- Besides, there could be potential breach of s. 191 by Alana is she has plans to start her own business with or without Ursula. Considering that Ursula is keen to start her own business but lacks financial knowledge, the possibility of Ursula and Alana tying up seems quite reasonable.
Based on the given facts, it is apparent that Ursula is primarily concerned with running the operations of the business owing to her rich client network and superior experience related to the design industry. Since she does not consider herself to be good in management decisions, hence she does not attend the board meetings and instead leaves the strategic decisions to the other directors. Also, it is known that she wants to start her own business in the same field as company. Besides, she also siphons off company’s inventory with the assistances from Bob (warehouse manager). The breach of duty for Ursula is discussed below.
- There is a breach of s. 180(1) along with the common duty to act with care and due diligence. This is because Ursula does not attend the board meeting citing that she is busy but infact she is not interested and wants to restrict to operational aspects only. With the industry expertise that she has, any reasonable person in her position would assume that her expertise would be quite useful to the board for making key strategic decisions. Also, as a director, she owes duty to care towards the shareholders but her absence from board meetings is negligent.
- Her conduct also violates s. 182 and s. 184 Corporations Act. Besides, the common duty of using the authority for proper purpose in good faith is also breached. This is because, she is siphoning off high value inventory which is causing loss to the company and also the shareholders. Ursula being the head of operations is abusing her position as a director for obtaining financial advantage with her dishonest conduct.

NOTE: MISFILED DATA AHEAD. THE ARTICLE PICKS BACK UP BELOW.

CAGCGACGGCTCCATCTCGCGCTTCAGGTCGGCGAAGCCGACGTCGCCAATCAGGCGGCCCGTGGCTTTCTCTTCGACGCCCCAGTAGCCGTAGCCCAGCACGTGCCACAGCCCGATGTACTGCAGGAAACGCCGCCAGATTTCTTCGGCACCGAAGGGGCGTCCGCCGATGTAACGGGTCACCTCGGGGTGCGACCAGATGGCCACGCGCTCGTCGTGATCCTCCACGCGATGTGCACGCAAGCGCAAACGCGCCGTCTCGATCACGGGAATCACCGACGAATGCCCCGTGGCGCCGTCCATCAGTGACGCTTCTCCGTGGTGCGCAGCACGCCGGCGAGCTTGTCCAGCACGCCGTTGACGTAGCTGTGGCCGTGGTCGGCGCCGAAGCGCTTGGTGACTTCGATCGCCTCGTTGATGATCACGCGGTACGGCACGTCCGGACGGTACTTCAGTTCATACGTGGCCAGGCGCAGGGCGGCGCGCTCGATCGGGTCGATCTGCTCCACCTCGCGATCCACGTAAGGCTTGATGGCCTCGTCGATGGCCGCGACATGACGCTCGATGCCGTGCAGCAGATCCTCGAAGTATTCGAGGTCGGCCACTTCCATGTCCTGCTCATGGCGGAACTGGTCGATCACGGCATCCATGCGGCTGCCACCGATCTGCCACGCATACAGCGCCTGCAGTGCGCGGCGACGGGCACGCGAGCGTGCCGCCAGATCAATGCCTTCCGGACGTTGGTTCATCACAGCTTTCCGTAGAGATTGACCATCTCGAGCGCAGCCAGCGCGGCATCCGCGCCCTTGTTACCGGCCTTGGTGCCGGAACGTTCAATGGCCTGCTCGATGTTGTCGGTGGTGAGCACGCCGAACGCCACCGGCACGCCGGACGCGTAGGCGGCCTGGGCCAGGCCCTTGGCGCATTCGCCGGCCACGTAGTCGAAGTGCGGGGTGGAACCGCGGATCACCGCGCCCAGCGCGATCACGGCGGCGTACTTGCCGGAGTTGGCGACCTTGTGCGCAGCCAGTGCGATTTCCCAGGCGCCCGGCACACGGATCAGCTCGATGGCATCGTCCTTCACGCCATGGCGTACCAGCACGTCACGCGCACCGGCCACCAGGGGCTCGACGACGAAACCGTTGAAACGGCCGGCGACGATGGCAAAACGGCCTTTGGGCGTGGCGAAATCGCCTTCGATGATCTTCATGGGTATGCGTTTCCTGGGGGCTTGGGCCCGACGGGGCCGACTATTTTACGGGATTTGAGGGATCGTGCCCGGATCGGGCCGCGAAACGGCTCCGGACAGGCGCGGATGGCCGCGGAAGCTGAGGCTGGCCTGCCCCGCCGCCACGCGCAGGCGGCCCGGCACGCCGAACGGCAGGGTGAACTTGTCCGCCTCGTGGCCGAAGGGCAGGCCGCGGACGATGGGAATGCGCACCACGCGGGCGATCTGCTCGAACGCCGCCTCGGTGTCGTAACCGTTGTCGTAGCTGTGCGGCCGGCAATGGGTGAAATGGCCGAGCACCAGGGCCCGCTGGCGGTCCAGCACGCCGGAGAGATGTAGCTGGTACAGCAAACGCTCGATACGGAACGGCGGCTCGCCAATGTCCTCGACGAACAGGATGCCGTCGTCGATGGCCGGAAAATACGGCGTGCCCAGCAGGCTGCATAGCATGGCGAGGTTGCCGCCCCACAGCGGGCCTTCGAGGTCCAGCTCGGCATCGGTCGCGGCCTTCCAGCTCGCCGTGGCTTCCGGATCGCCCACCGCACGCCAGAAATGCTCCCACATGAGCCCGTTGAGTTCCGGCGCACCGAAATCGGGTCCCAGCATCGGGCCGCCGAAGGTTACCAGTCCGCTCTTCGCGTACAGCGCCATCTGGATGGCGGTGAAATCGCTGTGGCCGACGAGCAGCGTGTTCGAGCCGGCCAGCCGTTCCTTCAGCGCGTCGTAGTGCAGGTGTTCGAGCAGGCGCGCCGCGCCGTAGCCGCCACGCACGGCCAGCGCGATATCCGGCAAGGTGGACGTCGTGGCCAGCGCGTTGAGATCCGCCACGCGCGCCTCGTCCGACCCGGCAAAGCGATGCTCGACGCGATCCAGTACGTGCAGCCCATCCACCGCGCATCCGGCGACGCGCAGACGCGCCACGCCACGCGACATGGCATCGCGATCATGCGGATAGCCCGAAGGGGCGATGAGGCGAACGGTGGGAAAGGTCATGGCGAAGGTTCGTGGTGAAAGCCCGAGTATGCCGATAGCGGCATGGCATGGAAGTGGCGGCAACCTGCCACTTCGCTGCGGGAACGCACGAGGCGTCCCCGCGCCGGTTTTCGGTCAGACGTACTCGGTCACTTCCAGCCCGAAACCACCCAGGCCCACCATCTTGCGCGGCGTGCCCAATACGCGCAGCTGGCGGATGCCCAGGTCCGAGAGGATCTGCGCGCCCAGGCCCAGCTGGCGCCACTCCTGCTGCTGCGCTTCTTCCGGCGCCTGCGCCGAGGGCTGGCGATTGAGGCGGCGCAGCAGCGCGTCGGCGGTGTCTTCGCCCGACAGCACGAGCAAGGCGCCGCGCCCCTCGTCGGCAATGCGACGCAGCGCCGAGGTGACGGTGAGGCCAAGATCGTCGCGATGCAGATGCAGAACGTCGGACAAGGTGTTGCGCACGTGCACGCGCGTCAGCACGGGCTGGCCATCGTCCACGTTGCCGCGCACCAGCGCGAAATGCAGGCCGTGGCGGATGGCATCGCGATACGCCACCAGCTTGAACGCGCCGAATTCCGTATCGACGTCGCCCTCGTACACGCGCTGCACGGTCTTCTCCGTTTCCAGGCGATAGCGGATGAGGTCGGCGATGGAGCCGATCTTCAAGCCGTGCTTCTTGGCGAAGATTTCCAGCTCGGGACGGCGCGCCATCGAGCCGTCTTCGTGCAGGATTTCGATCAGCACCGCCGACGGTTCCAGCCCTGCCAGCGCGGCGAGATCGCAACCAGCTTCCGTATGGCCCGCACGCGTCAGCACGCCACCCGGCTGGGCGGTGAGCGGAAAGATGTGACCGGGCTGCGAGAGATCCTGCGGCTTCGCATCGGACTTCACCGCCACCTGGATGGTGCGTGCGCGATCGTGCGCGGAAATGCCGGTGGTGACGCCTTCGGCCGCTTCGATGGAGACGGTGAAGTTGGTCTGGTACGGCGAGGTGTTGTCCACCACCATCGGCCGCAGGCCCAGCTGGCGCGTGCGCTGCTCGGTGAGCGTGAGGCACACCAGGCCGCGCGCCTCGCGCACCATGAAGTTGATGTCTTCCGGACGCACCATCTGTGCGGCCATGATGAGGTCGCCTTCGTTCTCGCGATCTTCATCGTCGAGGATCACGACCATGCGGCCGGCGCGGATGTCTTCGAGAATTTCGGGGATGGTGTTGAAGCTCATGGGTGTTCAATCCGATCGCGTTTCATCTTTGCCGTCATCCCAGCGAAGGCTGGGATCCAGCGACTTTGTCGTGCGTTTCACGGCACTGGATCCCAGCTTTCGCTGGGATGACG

- Her conduct is in breach of s. 191 also since there is material conflict of interest considering that she intends to start the same business as the company on her own. She has failed to disclose the same to the board officially. Further, to discharge the common duty, it would be expected that she should avoid such conflict of interest and hence potentially should resign from position of director but she continues to be the director.
Tim has the responsibility to deal with advertisement and marketing. He lacks financial knowledge about business for which he relies on Alana. The business has faced cash crunch in the past and he has played an active part in sorting out these issues. Also, he is considering raising incremental capital for the business. The breach of duty for Tim is discussed below.
- His conduct violates s.180 as the company is facing cash crunch and potential liquidation in future owing to inability of the board to exhibit prudent cash management. The creditors have also made it clear that they would deliver only on cash. This is adversely impacting the company but still Tim intends to stick with Alana despite her failure in this regards. Also, no consultant or accountant seems to have been appointed for rectifying this issue. Besides, Tim has not made any attempts to force Ursula to attend the board meetings and to clarify potential conflict of interest.